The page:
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Big Big Train

Grimspound

Review by Larry Toering
Big Big Train are considered a prog-folk band with a pop essence to their sound, and a stronger case can simply be made for the prog side of what they do on Grimspound. The lighter side is probably where their pop aspects shine the brightest, but the overall themes and concepts are essentially prog tagged.  The songs prove that much and more on this deep and mellow monster of an album. Grimspound is a place in England, and the album centers around the beauty of it.

This review is available in book format (hardcover and paperback) in Music Street Journal: 2018  Volume 3 at lulu.com/strangesound.
Track by Track Review
Brave Captain
It’s easy to hear within one listen why this folk is prog, as the opening track is an extended 12:37 of absolute awesomeness. There’s really no describing this opener. You just have-to hear it to believe what they’re capable of doing. It covers everything from pop to prog with some great guitar and other instrumentation. This is quite the epic opener to say the least, and it almost gets symphonic in parts.
On the Racing Line
The piano flurries and strings build up at the outset for a lovely intro to what is an overall epic track with amazing instrumental passages. This is as good as music gets and a primary example of how good these musicians are. It’s an absolutely superb track in every way.
Experimental Gentlemen
This song slows down a lot from the previous cuts, and the piano is something that must be mentioned concerning the very Chopin-like style. This comes with some fine lyrics to make it stand up to the rest of the tracks, complete with a great title-chorus repeat. 
Meadowland
The tempo drops for an acoustic number to die for on this sublime track with everything going on that there is to like about this band. The vocals follow a narrative style, as the lyrics cut through and the piano once again reminds so much of Chopin (which is always right up my alley). The amazing strings also play a prominent role.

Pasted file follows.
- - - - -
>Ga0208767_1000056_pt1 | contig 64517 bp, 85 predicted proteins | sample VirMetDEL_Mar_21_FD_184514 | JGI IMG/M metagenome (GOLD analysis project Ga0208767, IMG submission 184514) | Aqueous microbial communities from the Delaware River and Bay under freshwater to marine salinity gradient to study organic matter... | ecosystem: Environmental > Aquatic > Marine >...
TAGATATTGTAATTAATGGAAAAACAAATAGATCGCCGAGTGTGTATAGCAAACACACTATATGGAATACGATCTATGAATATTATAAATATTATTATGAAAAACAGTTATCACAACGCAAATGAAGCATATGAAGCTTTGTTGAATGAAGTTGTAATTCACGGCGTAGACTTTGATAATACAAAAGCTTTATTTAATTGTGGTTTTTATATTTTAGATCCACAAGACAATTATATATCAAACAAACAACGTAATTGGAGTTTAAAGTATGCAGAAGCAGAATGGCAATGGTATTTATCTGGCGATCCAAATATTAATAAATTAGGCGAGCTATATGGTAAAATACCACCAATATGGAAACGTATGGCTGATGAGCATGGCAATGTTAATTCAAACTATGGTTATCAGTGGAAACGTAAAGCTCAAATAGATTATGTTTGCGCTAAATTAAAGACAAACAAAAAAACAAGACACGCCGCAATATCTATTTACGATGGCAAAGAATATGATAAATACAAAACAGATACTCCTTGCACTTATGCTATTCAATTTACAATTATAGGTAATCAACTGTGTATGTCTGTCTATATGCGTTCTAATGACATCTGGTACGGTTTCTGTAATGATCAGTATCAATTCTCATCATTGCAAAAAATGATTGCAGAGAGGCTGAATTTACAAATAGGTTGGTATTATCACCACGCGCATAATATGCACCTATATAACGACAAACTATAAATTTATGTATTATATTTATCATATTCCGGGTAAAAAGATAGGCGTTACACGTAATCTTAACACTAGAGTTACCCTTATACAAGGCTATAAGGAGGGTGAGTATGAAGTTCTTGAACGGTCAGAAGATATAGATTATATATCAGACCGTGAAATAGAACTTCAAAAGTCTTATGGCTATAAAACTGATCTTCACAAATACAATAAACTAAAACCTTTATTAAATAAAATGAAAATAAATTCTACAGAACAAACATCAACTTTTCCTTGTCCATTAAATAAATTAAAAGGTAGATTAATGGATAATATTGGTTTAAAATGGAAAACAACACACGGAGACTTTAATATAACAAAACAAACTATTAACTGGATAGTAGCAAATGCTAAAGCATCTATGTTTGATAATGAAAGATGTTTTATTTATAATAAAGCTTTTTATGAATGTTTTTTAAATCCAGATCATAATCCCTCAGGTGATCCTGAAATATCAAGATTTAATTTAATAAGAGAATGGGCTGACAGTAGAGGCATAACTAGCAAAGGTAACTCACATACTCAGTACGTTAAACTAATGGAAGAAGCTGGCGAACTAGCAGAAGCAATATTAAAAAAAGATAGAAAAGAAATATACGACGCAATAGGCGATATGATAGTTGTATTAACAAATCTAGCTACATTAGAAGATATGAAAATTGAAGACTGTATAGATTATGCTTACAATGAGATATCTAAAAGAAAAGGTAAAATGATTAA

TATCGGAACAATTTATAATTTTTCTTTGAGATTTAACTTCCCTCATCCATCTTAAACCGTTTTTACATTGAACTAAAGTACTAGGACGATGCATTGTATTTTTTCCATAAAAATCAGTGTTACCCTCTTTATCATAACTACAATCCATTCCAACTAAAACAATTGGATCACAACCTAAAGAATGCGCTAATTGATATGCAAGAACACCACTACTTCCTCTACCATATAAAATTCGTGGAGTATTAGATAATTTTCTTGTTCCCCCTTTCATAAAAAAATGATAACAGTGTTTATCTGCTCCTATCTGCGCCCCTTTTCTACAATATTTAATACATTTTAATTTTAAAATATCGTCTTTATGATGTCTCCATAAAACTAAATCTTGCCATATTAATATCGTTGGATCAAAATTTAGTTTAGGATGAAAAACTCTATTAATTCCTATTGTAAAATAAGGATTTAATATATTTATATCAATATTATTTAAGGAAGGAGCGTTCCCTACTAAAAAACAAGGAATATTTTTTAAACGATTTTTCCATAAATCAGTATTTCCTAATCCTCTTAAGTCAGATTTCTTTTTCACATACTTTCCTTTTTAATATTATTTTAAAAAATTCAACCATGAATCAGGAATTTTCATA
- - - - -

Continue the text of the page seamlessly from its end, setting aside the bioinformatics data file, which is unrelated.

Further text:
Grimspound
They keep the acoustics flowing on this more or less-unplugged number. It picks up slightly in the mid-section but essentially maintains the same tempo throughout. This is an exquisitely eloquent title track complete with vocal surprises at the end.
The Ivy Gate
This is just over the top with killer synth and organ parts getting away from the usual piano involvement with an across the board epic track. The disc comes recommended for this track’s overall awesomeness.
A Mead Hall in Winter
A track with such a title might need no explanation, but in the case of this one it’s a 15:19 track, so it’s a lot to take in order to describe. It’s a jubilant track and a 100% prog delight which renders them a force to reckon with. 
As the Crow Flies
The disc ends on a somber but very effective note with the vocals doing most of the business on the way out of this truly amazing piece of work. The guitar and piano spar so well, with electric flying over the acoustic just like the crow suggested by the title. It has the feel of flying over the music (as if it’s watching them from above) before some female vocals enhance the whole arrangement with a duet that is a "must hear." Of course, that "must hear" label can be applied to the whole disc.
 
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